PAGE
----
Tips for Living a Healthy Lifestyle to Lower Breast Cancer Risk
The start of the New Year can be a time when people prioritize taking better care of themselves. There are many benefits to maintaining a healthy lifestyle, but what does healthy living look like and why does it matter?
About one in eight women will develop breast cancer in her lifetime, making breast cancer one of the most common diseases affecting women in the US. While about 5-10 percent of breast cancer cases in the US are related to an inherited gene mutation, most cases are linked to other factors – including lifestyle.
Here are a few ways to incorporate healthy habits, which could also lower your risk of developing breast cancer:
1. Maintain A Healthy Weight
Gaining weight as an adult increases your risk of breast cancer. According to one large study, women who gain 20 pounds after the age of 18 have a 15 percent higher risk compared to women who gained little or no weight. Those who gain 55 pounds or more increase their risk by 45 percent. So, it’s important to maintain a healthy weight.
Being overweight or obese after menopause can increase a woman’s breast cancer risk by 30-60 percent. That’s because fat cells make estrogen after menopause, and higher levels of estrogen are associated with a higher risk of breast cancer after menopause.
2. Stay Active
Women who get regular physical activity have about a 10-20 percent lower risk of breast cancer than women who don’t. Fortunately, you don’t need an intense exercise routine to get the benefits. Activity equal to walking 30 minutes a day may lower your risk. So, lace-up your athletic shoes and get going!
3. Limit Alcohol Intake
One study found women who had 2-3 alcoholic drinks per day had a 20 percent higher risk of breast cancer than women who don’t drink. Women should limit alcohol intake to less than 1 drink a day and men to less than 2 drinks a day.
4. Eat Fruits and Vegetables
Studies show eating fruits and veggies may slightly decrease the risk of some breast cancers. It is recommended to eat produce high in carotenoids, the natural orange-red food pigments found in melons, carrots, sweet potatoes and squash. Studies show women with high blood levels of carotenoids have a decreased risk of breast cancer. In general, fruits and vegetables are the best sources of carotenoids (rather than supplements) as supplements may have some health risks.
5. Limit saturated fats and trans fats
The types of fat we eat may play a role in breast cancer risk. A study of nearly 320,000 European women pointed to a slight correlation between breast cancer incidence and a high intake of saturated fat, which is abundant in foods such as red meat and full-fat dairy. Trans fats, frequently found in baked snacks and other processed foods, may also raise breast cancer risk. While dietary fats undergo further study, consider opting for the healthy unsaturated fats found in foods such as nuts, seeds, olive and canola oils, avocados and fatty fish.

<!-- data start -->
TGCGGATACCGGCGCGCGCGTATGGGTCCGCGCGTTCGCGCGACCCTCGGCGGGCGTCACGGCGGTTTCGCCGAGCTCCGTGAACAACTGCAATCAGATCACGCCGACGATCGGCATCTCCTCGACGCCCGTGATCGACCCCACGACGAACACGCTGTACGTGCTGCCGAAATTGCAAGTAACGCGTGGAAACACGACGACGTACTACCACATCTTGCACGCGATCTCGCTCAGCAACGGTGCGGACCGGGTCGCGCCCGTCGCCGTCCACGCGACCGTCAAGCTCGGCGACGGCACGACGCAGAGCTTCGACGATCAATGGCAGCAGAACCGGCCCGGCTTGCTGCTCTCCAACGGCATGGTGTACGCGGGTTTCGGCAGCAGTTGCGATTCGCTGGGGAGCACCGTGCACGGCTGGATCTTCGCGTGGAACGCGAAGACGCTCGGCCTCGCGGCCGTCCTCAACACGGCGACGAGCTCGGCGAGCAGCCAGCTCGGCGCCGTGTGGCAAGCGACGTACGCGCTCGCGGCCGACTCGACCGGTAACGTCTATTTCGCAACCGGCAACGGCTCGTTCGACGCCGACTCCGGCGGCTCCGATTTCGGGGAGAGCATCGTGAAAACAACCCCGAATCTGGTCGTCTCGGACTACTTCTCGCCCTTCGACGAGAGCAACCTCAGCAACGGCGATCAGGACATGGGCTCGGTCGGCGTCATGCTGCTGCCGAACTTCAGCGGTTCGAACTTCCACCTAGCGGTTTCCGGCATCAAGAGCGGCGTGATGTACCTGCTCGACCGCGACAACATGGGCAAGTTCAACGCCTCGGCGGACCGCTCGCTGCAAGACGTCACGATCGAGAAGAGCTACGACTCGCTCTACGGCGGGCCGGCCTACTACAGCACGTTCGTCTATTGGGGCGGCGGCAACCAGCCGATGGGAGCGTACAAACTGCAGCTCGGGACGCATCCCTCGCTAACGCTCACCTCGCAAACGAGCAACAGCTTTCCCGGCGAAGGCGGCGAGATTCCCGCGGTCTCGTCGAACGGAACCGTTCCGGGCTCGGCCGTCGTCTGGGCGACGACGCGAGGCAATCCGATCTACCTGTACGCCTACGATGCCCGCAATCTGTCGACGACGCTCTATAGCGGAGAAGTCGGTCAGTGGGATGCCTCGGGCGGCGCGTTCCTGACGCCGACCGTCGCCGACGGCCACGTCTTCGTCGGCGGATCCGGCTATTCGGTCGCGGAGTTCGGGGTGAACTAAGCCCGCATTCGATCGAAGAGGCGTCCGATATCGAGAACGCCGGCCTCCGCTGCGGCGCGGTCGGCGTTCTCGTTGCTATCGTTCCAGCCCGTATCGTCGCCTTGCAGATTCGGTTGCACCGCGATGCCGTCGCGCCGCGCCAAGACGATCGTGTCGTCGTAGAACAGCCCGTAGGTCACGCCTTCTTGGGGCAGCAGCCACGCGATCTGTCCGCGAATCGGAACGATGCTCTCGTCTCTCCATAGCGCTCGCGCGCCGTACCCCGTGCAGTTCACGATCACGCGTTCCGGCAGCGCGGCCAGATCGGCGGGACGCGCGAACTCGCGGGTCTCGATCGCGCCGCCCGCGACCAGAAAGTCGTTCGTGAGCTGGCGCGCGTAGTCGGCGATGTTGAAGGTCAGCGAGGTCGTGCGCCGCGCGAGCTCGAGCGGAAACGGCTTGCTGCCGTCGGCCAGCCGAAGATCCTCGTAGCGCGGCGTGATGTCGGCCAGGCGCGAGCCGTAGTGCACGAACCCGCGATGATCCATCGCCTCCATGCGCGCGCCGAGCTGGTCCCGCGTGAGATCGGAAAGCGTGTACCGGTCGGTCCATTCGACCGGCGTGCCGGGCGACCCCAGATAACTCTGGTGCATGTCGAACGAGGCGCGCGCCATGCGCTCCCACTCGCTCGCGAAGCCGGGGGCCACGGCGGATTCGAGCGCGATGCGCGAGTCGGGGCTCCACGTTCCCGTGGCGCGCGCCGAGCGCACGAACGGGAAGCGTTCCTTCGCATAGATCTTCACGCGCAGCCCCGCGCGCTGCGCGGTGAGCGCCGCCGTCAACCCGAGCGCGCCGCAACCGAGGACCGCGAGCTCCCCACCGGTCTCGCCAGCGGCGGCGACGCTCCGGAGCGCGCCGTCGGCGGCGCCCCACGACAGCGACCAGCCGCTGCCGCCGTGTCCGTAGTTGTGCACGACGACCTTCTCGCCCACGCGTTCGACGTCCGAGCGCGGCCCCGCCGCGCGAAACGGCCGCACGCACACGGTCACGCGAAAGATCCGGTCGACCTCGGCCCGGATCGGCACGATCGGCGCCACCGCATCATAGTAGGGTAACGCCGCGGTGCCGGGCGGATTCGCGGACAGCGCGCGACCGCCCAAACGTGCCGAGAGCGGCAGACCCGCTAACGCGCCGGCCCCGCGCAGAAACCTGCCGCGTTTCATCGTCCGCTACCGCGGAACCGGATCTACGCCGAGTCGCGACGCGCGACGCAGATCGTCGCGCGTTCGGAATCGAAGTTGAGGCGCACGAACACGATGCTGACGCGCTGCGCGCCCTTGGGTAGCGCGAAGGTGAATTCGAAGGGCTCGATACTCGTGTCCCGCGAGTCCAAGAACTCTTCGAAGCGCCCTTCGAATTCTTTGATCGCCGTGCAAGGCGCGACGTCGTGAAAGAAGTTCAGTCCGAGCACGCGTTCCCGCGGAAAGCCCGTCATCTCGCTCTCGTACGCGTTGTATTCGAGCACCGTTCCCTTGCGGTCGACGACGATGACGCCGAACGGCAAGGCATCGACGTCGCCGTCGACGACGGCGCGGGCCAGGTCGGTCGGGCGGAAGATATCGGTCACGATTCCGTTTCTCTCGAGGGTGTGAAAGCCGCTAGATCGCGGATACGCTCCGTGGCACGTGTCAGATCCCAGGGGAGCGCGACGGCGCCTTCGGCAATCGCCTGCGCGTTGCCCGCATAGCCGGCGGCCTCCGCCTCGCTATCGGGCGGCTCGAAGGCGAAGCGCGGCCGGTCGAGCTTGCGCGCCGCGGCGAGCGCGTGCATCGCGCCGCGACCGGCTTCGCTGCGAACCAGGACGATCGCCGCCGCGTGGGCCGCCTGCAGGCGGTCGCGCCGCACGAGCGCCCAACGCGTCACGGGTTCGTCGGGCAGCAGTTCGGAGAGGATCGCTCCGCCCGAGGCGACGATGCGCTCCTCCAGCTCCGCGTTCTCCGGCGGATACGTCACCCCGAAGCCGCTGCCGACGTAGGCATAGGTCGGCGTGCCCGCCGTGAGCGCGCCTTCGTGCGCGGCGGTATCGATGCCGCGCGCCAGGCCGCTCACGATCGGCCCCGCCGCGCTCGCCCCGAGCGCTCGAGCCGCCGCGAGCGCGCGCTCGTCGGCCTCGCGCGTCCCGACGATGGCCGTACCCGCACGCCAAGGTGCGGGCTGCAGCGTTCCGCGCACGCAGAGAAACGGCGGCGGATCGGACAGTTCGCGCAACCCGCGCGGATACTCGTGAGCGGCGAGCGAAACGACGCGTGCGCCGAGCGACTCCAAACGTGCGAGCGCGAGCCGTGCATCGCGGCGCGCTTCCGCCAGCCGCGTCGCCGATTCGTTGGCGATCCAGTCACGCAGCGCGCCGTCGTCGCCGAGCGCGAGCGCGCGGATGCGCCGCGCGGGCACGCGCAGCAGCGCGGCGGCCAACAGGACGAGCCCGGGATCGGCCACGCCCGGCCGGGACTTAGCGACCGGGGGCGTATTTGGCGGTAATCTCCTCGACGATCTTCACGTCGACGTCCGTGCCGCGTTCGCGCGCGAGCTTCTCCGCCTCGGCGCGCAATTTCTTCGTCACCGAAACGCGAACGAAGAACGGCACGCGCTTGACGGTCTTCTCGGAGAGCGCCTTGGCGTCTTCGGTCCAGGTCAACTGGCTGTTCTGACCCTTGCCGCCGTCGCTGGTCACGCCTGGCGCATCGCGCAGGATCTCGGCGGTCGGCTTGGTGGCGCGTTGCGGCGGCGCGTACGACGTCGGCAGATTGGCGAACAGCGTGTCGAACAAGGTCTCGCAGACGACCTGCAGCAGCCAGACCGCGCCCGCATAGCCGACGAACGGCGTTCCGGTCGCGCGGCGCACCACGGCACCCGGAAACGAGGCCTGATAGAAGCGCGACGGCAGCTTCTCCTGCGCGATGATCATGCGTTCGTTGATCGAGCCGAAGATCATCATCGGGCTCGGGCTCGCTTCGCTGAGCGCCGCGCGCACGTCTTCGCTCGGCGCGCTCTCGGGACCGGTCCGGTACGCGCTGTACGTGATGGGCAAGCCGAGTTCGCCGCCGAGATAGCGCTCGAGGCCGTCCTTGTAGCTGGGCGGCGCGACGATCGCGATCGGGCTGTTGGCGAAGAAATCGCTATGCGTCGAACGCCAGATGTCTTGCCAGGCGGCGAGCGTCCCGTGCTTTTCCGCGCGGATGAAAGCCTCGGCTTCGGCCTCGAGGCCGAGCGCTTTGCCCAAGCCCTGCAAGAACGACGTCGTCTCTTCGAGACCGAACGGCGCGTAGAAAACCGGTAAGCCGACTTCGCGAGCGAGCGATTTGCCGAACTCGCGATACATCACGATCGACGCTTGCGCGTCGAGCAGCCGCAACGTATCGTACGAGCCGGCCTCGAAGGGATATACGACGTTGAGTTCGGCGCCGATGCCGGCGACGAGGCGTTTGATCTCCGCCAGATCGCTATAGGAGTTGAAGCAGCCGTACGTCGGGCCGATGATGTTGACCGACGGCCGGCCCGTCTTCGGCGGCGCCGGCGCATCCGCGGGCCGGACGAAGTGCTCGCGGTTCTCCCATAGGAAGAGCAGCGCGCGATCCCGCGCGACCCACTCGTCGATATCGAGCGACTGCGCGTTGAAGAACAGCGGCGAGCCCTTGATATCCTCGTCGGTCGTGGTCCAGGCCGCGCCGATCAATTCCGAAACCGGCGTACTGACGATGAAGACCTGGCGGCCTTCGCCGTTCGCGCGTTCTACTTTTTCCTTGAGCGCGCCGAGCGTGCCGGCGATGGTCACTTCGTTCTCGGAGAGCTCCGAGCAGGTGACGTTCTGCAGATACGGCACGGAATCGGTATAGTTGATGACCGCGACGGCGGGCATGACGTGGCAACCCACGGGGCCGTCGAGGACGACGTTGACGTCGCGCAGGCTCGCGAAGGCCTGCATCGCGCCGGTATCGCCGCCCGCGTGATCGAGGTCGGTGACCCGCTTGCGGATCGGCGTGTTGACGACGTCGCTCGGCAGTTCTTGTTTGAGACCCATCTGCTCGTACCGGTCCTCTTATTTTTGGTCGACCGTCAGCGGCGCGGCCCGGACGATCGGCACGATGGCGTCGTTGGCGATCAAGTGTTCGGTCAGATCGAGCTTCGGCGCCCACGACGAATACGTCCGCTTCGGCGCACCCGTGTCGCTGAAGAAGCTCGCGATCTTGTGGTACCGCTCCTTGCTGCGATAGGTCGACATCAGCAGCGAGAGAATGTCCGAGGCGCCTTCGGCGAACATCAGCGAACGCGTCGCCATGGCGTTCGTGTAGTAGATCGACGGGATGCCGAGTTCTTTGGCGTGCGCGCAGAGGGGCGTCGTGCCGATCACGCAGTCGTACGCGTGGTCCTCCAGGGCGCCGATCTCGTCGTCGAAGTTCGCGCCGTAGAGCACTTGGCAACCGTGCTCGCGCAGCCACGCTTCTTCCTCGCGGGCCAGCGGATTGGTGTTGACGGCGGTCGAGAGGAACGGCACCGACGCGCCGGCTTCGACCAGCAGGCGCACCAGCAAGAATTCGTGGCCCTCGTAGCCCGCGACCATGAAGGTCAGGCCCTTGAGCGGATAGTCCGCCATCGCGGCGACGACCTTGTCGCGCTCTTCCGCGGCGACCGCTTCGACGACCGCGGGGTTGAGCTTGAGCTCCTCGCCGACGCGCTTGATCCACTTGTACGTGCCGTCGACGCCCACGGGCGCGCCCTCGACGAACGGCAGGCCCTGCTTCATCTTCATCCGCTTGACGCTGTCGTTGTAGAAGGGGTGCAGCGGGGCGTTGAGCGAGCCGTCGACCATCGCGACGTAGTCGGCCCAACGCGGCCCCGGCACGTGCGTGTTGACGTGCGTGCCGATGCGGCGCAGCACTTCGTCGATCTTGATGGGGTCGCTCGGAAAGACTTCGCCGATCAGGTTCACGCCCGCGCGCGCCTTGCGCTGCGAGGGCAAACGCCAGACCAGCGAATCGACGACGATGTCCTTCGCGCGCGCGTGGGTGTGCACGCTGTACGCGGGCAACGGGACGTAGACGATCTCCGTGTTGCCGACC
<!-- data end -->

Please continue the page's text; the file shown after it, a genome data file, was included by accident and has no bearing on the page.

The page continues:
6. Don’t Smoke
Tobacco smoke has at least 250 harmful chemicals, at least 69 of which have been shown to cause cancer. There’s growing evidence that smoking may slightly increase breast cancer risk. If you smoke, there are health benefits to quitting at any age. Stopping, or not starting, is one of the best things you can do.
7. Breastfeed, If You Can
Breastfeeding has many positive benefits for women throughout their lives. In addition to reducing the risk of breast cancer, especially in premenopausal women, studies show it lowers the risk of Type 2 diabetes and ovarian cancer.
8. Limit the Hormones
Menopausal hormone therapy (MHT) is approved for short-term relief of menopausal symptoms. But women who take estrogen plus progestin to relieve these symptoms increase their risk of getting breast cancer and dying from it. Fortunately, when they stop MHT, their risk starts to decline, returning to normal levels within 5-10 years. If you are considering MHT, talk with your doctor about the risks and benefits.
*Susan Brown, MS, RN, is the senior director of health information and publications at Susan G. Komen®. Prior to joining Komen, Brown worked as an oncology nurse.